An Egyptian court on Monday sentenced Alaa Abdel-Fattah, a prominent activist and a vocal critic of former Egyptian president Hosni Mubarak, to five years in prison for participating in an unauthorized protest, according to media reports. 

Abdel-Fattah was faced with charges stemming from participation in a November 2013 protest rally against a controversial clause in the draft of the new constitution that permitted trial of civilians in military courts. The clause was later adopted by referendum. In June 2014, Abdel-Fattah had been sentenced to 15 years in prison, but a retrial was later ordered by the court. 

Protests reportedly erupted in the courtroom after the verdict, with people shouting: "Down with oppression" and "Down with military rule!"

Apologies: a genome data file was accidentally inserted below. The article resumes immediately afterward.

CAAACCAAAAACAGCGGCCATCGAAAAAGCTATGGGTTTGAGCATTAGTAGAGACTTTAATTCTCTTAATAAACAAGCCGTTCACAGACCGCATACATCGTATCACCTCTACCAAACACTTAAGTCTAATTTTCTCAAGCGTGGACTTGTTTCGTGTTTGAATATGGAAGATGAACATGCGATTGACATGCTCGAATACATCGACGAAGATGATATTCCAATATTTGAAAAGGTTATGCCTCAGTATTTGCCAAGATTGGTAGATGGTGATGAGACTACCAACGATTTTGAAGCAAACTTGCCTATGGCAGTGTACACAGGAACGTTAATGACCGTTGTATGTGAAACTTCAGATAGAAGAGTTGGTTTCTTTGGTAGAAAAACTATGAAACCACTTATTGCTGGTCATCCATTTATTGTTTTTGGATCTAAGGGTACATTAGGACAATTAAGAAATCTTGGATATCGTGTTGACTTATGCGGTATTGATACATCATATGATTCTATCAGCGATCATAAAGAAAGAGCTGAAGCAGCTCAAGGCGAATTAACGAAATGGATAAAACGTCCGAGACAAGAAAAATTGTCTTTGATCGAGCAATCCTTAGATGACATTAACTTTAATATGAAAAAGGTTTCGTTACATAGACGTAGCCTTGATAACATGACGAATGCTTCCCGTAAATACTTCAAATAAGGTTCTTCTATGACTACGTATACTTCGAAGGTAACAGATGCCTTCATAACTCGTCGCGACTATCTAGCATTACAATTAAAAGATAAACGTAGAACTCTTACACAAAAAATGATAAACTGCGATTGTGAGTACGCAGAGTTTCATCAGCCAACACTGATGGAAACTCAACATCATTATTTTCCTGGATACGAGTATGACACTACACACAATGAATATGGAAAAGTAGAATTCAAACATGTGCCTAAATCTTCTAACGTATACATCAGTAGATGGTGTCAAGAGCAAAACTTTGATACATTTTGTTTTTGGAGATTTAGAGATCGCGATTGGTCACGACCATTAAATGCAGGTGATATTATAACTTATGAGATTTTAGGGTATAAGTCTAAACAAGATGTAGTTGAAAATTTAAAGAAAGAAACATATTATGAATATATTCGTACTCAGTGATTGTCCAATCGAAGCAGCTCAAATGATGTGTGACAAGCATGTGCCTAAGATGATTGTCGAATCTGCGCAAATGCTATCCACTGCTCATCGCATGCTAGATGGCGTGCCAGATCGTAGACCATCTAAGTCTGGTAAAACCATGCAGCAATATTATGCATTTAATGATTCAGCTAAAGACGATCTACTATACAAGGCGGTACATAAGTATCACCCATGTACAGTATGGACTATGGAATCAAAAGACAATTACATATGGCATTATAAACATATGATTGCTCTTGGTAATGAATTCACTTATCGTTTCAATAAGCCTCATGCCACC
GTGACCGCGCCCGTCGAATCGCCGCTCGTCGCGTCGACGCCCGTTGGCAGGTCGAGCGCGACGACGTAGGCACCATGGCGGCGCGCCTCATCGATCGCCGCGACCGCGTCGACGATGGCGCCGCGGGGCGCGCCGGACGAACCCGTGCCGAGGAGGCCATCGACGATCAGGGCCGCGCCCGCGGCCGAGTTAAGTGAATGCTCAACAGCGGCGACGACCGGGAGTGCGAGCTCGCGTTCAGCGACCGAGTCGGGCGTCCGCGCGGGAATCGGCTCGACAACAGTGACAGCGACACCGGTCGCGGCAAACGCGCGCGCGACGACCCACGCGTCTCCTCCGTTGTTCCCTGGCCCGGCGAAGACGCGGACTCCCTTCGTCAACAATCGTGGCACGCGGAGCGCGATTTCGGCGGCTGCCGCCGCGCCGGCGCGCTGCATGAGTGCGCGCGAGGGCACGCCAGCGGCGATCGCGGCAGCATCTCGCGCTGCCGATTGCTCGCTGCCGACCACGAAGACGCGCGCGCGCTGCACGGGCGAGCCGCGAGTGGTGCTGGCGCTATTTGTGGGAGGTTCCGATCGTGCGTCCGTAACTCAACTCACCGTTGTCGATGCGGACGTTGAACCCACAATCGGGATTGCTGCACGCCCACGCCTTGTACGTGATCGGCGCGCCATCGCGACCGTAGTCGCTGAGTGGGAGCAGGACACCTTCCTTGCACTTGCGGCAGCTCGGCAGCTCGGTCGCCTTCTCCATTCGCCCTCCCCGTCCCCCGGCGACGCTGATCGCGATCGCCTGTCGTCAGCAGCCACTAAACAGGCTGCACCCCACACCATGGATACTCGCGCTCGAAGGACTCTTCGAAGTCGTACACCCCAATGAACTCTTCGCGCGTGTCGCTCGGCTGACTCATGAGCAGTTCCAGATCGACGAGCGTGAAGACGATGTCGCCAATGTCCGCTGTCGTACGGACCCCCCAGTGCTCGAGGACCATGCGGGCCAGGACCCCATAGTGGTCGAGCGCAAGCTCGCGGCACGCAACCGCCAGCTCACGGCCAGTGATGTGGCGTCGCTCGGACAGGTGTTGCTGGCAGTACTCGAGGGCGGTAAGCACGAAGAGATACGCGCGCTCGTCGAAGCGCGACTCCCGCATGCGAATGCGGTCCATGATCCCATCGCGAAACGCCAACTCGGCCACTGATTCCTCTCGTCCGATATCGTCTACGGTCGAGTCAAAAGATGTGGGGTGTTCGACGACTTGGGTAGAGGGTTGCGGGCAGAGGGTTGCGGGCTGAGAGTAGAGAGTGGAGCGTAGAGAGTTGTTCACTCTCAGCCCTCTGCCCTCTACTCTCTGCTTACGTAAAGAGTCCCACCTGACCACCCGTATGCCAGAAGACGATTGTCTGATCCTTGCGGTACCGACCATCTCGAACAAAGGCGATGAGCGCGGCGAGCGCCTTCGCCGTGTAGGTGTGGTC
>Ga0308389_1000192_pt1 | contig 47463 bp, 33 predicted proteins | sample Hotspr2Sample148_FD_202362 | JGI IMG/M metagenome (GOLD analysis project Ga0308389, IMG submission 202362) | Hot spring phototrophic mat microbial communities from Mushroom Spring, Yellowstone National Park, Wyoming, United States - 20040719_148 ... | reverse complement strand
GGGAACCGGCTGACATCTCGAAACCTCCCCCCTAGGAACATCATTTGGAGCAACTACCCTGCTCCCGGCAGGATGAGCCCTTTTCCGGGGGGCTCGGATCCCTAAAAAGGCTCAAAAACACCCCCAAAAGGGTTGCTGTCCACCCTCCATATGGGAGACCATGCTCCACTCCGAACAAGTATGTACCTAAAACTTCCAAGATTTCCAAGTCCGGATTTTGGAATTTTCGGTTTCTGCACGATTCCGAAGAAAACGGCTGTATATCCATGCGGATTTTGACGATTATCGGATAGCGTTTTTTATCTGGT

Defense lawyer Mohammed Abdel-Aziz criticized the verdict, calling it "harsh and oppressive," adding that the court "didn't take into consideration any of the evidence that showed the defendants' innocence," The Associated Press reported.

Defense lawyers also said that they will appeal the ruling in Egypt's Court of Cassation, the country's highest appeals court.

Under Egypt's current laws, protests without prior government permission are prohibited, a step taken after the military overthrew President Mohammed Morsi in 2013. Abdel-Fattah was prominent during the 2011 demonstrations against then-leader Mubarak and has since campaigned against military trials of civilians. He had also opposed Islamist President Mohammed Morsi.

Three other the defendants in the case received 15 years in prison  for being absent from the court, while 21 others received three years in prison and were fined about $13,000.